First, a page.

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Cholesterol: The Most Misunderstood Blood Marker

Today’s area of focus is arguably the most misunderstood aspect of blood tests – cholesterol.

According to the American Heart Association, cholesterol is a soft, fat-like, waxy substance found in the bloodstream and in all your body’s cells. It’s an important part of a healthy body because it’s used for producing cell membranes and some hormones, and serves other needed bodily functions. But too high a level of cholesterol in the blood is said to be a major risk for coronary heart disease, which leads to heart attack. It’s also a risk factor for stroke. You get cholesterol in two ways. Your body makes some of it, and the rest comes from cholesterol in animal products that you eat, such as meats, poultry, fish, eggs, butter, cheese and whole milk. Some foods that don’t contain animal products may contain trans-fats, which cause your body to make more cholesterol.

Foods with saturated fats also cause the body to make more cholesterol. Cholesterol and other fats can’t dissolve in the blood. They have to be transported to and from the cells by special carriers called lipoproteins. There are two kinds that you need to know about. Low-density lipoprotein, or LDL, is known as the “bad” cholesterol. Too much LDL cholesterol can clog your arteries, increasing your risk of heart attack and stroke. High-density lipoprotein, or HDL, is known as the “good” cholesterol. Your body makes HDL cholesterol for your protection. It carries cholesterol away from your arteries. Studies suggest that high levels of HDL cholesterol reduce your risk of heart attack.

A closer look at some of the recent, cutting edge data suggests a much different picture. Here are some of the examples:

Cholesterol is not a deadly poison, but a substance vital to the cells of all mammals. There are no such things as “good” or “bad” cholesterol, but mental stress, physical activity and change of body weight may influence the level of blood cholesterol. A high cholesterol is not dangerous by itself, but may reflect an unhealthy condition, or it may be totally innocent. Look for a pattern, not an individual marker alone.

– A high blood cholesterol is said to promote atherosclerosis and thus also coronary heart disease. But many studies have shown that people whose blood cholesterol is low become just as atherosclerotic as people whose cholesterol is high. It has been my experience that low levels are MORE dangerous than high levels.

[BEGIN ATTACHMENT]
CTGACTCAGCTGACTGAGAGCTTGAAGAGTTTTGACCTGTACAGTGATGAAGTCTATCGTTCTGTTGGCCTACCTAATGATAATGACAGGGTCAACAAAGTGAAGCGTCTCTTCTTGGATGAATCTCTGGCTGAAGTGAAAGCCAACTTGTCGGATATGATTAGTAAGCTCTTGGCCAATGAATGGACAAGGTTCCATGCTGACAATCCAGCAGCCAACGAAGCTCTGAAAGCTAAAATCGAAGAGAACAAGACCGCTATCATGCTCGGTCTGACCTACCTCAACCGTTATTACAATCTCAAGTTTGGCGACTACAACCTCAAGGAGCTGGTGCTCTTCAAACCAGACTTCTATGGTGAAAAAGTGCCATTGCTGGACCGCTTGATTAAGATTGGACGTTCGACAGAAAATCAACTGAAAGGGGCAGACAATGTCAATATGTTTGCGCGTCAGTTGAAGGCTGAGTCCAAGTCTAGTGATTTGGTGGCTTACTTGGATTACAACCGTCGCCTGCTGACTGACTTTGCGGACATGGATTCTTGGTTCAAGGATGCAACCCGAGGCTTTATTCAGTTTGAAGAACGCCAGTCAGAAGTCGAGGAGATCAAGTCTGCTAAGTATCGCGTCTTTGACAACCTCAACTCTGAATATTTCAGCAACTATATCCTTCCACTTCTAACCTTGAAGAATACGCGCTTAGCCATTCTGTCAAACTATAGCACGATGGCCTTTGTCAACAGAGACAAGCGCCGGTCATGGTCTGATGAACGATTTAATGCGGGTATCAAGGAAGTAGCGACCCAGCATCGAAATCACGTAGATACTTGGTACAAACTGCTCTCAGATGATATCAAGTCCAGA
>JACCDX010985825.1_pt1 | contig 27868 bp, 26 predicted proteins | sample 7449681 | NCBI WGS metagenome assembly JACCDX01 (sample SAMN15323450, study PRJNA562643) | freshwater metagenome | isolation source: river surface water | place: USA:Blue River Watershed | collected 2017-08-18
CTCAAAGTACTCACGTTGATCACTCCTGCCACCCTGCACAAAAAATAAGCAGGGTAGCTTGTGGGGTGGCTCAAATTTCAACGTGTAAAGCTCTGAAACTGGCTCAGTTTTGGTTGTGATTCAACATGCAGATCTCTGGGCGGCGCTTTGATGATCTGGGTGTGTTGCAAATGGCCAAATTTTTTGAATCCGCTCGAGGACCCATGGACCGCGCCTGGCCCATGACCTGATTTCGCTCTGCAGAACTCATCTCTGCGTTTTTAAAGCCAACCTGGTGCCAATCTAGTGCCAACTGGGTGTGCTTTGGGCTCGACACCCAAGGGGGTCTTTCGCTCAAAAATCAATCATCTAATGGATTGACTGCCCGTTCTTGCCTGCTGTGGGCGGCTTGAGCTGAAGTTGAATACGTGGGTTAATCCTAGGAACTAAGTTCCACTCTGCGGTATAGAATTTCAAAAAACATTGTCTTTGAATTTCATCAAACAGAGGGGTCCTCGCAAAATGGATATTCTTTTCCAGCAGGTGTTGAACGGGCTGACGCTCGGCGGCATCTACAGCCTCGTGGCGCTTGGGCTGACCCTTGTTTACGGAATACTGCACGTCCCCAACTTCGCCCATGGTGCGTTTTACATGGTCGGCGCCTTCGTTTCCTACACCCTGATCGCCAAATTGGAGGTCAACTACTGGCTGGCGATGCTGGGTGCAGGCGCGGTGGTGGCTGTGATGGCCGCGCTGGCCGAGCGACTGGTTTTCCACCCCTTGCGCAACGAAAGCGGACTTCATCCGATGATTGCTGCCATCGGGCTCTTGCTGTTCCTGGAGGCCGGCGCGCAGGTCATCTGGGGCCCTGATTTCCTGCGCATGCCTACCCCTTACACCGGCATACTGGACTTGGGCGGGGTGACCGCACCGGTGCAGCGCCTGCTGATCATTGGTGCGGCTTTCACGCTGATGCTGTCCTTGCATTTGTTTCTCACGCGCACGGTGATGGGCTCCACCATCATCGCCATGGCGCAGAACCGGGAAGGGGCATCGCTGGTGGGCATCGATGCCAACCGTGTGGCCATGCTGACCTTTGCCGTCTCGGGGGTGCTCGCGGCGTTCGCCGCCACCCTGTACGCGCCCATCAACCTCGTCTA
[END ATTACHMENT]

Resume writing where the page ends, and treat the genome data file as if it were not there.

– Your body produces three to four times more cholesterol than you eat. The production of cholesterol increases when you eat little cholesterol and decreases when you eat much. This explains why the “prudent” diet cannot lower cholesterol more than on average a few per cent. – There is no evidence that too much animal fat and cholesterol in the diet promotes atherosclerosis or heart attacks. For instance, more than twenty studies have shown that people who have had a heart attack haven’t eaten more fat of any kind than other people, and degree of atherosclerosis at autopsy is unrelated with the diet.

– One effective way to lower cholesterol is with drugs, but neither heart mortality or total mortality have been improved with drugs the effect of which is cholesterol-lowering only. On the contrary, these drugs are dangerous to your health and may shorten your life. – The new cholesterol-lowering drugs, the statins, do prevent cardio-vascular disease, but this is due to other mechanisms than cholesterol-lowering. Unfortunately, they also stimulate cancer in rodents.

– Many of these facts have been presented in scientific journals and books for decades but are rarely told to the public by the proponents of the diet-heart idea.

When analyzing blood tests, here is the important guideline I use:

— a level above 240 correlates with cardiovascular disease only in men between the ages of 35 and 55. The risk of stroke and potentially cancer increases below 150. If you want a blood test that will accurately predict the risk of heart disease, consider Homocysteine testing.

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